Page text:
Most of us were not born

knowing how to sing

beautifully or consistently.

Or.,. were we?

Our environment (things like climate, air quality, size of family, listening ability of family, education, speech and singing habits of our role models and peers, etc) taught us things that seemed like a good idea at the time but that now get in our way of a clean, pure and efficient vocal production. Or it may have just been what we imitated as we were growing up. Most probably we didn’t even notice it happening. We picked up these habits unconsciously.

And these habits can get in the way of our natural design and coordination. They can make our voice seem less than beautiful to our ears, and they can make our voice seem like a wayward, disobedient child.

I’m not saying we should blame anyone, least of all ourselves or our parents. We all do the best we can with the knowledge and information we have.

Let me give you an example:

After I began studying singing, my mother told me the story of how she had a very high, squeaky voice when she was younger. She could sing high notes easily, but she hated the way her voice made her sound a bit of a light-weight (or so she thought). So she manufactured a deeper, lower voice to sound more serious and intelligent. She gradually adopted this new voice as a habit. Then I came along. And copied her as I learned to speak. And I probably adopted this new way of making sound in place of my natural way of singing. And guess what? I’ve always found it difficult to access the upper register of my voice.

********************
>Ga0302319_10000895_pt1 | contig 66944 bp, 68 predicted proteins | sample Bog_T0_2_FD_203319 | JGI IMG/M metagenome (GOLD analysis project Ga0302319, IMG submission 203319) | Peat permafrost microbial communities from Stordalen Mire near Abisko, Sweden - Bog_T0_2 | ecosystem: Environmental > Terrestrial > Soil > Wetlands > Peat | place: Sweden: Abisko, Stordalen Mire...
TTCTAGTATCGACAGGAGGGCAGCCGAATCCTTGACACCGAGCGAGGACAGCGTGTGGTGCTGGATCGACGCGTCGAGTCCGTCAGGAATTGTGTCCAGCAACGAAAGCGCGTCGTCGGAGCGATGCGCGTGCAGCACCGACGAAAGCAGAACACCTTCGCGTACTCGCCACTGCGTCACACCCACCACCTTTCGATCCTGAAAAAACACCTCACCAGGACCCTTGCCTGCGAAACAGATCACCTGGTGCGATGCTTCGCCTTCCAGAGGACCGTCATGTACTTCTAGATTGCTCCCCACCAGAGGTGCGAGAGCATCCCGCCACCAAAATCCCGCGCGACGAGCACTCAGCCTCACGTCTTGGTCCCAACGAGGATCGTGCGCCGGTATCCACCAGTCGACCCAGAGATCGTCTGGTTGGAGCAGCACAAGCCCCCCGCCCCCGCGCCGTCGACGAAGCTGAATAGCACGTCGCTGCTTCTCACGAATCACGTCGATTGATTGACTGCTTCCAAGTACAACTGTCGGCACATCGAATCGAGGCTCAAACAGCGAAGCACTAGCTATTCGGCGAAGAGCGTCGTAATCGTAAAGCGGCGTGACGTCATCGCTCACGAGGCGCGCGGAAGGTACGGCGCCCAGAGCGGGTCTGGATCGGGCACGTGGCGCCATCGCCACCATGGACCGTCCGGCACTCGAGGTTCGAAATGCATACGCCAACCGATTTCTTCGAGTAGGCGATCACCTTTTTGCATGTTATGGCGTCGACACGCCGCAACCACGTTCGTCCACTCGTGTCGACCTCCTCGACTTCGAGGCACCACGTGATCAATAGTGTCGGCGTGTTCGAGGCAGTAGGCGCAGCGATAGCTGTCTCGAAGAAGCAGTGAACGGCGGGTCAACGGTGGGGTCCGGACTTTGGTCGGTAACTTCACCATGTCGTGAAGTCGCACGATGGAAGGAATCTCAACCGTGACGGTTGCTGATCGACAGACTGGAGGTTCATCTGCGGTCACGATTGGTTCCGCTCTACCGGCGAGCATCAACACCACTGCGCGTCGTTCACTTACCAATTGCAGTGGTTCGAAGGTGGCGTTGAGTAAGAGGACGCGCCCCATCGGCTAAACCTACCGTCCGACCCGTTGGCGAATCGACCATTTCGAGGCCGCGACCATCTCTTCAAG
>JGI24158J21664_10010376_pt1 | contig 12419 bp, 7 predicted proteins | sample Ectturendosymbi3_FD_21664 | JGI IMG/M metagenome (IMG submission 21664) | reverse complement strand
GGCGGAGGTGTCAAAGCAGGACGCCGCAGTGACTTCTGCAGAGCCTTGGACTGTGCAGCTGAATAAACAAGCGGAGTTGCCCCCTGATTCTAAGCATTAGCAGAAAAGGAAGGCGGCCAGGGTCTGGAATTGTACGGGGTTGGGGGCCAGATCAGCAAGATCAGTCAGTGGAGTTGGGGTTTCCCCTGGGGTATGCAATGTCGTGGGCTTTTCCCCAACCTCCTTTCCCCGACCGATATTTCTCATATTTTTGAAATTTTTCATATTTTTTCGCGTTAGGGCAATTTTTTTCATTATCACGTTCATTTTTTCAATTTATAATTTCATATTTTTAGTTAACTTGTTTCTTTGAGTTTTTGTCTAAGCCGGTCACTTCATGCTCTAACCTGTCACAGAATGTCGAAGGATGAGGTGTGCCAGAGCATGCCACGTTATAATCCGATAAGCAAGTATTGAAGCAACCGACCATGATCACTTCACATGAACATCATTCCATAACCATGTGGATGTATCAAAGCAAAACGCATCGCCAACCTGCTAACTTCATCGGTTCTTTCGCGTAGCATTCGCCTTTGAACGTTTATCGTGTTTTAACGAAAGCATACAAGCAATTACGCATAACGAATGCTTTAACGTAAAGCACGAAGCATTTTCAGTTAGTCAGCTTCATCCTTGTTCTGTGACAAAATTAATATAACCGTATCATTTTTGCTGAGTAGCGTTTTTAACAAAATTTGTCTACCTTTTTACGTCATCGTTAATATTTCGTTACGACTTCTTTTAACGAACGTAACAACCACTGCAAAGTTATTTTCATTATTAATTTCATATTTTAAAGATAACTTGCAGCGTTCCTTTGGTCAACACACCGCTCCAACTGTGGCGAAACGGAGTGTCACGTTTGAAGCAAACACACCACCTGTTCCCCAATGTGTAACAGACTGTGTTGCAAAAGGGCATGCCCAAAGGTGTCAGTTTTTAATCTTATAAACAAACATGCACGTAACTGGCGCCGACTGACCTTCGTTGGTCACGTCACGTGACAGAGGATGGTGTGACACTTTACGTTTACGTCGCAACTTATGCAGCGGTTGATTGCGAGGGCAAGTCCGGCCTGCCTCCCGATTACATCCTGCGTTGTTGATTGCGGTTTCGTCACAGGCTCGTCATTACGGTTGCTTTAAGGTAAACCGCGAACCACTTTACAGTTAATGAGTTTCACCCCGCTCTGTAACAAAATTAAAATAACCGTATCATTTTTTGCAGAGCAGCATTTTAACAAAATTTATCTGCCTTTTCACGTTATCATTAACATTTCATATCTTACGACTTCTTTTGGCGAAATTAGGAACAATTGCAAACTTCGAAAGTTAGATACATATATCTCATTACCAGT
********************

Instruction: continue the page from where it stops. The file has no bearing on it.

I’m. not. blaming. my. mother.

It’s something I’ve come to accept, and something I have to keep working on for my entire singing lifetime. It’s one of the things that has kept me on the journey I’m on.


So, I’m NOT blaming my mother. What I’m saying is that a lot of the work of learning to sing well – or beautifully – is the work of:
• self-observation
• identifying those funky habits we picked up
• learning to cooperate with our own unique design
• learning what seems like a different approach to making sound but is actually closer to what you probably knew when you were born
• understanding human design and movement in a very simple and accessible way (I’m not going to get all scientific on you)

This might sound like a lot of work, but if you remember that we didn’t have to be taught how to scream a healthy, unimpeded scream as a baby, you might have more faith in the fact that your system really knows what to do deep down.

And my experience is that when we make a change in our habitual patterns that immediately makes singing easier, it’s a lot easier than trying to change a habit where the benefits of the change are slow to reveal themselves.

There are of course, other factors in finding the unique and authentic beauty in your voice, like purifying your vowels and sharpening your consonants. But this story is long enough,  so I’ll save that story for another day.